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Egypt Coughs During COP27

FILE: Egyptian President Abdel Fattah al-Sisi (left) attending the Petersberg Climate Dialogue in Berlin, Germany July 18, 2022 with German Chancellor Olaf Scholz.

Many activists in Egypt are voicing their concerns about the nation's harmful environmental practices as world leaders continue in Sharm el-Sheikh for the COP27 climate summit.

With the eyes of the world on Egypt as it hosts COP27, Egyptians don’t have to look far for the devastating effects of pollution.

Egypt is home to 104.3 million people, one of the most populated countries in Africa. For years, Egyptians have been breathing air that contains high levels of some of the most poisonous particles.

The Egyptian government itself acknowledges that millions of people seek treatment nationwide for respiratory problems caused by polluted air – which World Bank says causes around 2,600 premature deaths in Cairo alone each year.

AF, an Egyptian Engineer who spoke on condition of anonymity to VOA Africa, says that the government has taken steps to counter climate change, but it's not enough.

“Egypt started taking serious steps to go green such as opening a green hydrogen production plant. However, farmers still burn huge amounts of rice straw and pollute the environment, so there should be serious actions to stop the burning.”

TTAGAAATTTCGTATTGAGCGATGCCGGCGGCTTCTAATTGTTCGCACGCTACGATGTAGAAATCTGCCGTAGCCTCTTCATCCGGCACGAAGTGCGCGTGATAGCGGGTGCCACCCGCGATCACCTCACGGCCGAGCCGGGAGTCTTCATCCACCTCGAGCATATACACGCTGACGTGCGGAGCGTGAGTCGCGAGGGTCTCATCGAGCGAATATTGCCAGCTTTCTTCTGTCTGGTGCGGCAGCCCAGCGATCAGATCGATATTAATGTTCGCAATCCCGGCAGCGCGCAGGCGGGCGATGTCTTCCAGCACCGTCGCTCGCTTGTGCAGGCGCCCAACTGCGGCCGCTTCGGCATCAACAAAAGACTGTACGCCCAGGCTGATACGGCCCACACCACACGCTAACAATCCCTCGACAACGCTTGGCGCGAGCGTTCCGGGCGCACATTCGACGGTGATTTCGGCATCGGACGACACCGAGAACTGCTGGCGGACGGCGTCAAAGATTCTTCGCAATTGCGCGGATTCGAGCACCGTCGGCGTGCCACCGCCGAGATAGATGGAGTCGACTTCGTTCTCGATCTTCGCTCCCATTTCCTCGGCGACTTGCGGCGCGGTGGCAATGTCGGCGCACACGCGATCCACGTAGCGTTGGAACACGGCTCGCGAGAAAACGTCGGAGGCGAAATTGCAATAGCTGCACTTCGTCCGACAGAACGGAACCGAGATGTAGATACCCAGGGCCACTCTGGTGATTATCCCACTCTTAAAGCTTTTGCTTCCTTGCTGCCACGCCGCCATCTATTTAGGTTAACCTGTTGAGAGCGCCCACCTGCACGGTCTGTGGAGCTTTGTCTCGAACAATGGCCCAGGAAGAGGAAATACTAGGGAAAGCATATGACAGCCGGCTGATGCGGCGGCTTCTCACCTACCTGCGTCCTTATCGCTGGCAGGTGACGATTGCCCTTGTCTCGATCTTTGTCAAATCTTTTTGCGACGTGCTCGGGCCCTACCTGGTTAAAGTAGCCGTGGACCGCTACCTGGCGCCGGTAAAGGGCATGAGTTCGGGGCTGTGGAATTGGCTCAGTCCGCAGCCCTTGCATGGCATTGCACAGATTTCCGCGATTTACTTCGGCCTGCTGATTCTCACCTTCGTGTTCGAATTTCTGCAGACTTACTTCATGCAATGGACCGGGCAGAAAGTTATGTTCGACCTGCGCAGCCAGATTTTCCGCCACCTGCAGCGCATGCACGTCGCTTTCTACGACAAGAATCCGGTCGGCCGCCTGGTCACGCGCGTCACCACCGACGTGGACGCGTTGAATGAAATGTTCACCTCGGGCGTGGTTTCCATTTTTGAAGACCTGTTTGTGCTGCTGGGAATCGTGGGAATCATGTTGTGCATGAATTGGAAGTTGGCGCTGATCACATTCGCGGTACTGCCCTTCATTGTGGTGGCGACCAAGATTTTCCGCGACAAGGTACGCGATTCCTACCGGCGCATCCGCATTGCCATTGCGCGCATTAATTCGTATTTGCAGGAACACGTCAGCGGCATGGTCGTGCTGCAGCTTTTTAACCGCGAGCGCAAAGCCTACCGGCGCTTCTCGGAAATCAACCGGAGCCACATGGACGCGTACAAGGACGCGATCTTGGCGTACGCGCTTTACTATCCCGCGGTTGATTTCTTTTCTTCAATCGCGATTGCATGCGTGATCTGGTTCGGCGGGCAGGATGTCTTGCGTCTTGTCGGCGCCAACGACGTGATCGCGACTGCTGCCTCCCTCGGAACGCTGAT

The practice results in thick layers of smog and toxins, or “black clouds,” in Egypt that darken the sky.

A state-funded channel in 2021 said that the burned straw – which some farmers MISTAKENLY believe be good for regenerating the soil – has been collected from 621 collection sites across six governorates: Dakahlia, Qalyubia, Sharqia, Gharbiya, Kafr El-Sheikh, and Beheira.

Black clouds first began forming over the Nile Delta and Cairo in 1997, due to the burning of the dry stalks of grain at the end of the harvest season but did not become visible to the eye until 2019.

Much of Egypt’s infrastructure depends on fossil fuels to power the nation. Even though the country is working on going green, Egypt is still a developing country with many obstacles which make the transition difficult.

A solar power complex named Benban -- said to be the largest in the world -- makes Egypt a leader in renewable energy. But questions remain over Cairo’s long-term green energy strategy, and whether there are enough incentives for the cash-strapped government to supply 42% of the country's electricity from renewable resources by 2035.

Amany Hussien, a mother of two, says that she’s not concerned about straw and air pollution when the economic situation has become so dire, and she can’t provide food and meet the basic needs of her children.

“The prices have become so expensive. Look at the cost of milk and eggs. A carton of eggs has increased from 38 Egyptian pounds last year to 72 pounds [or from about $1.50 to 3.00]. How are people going to keep up with that?”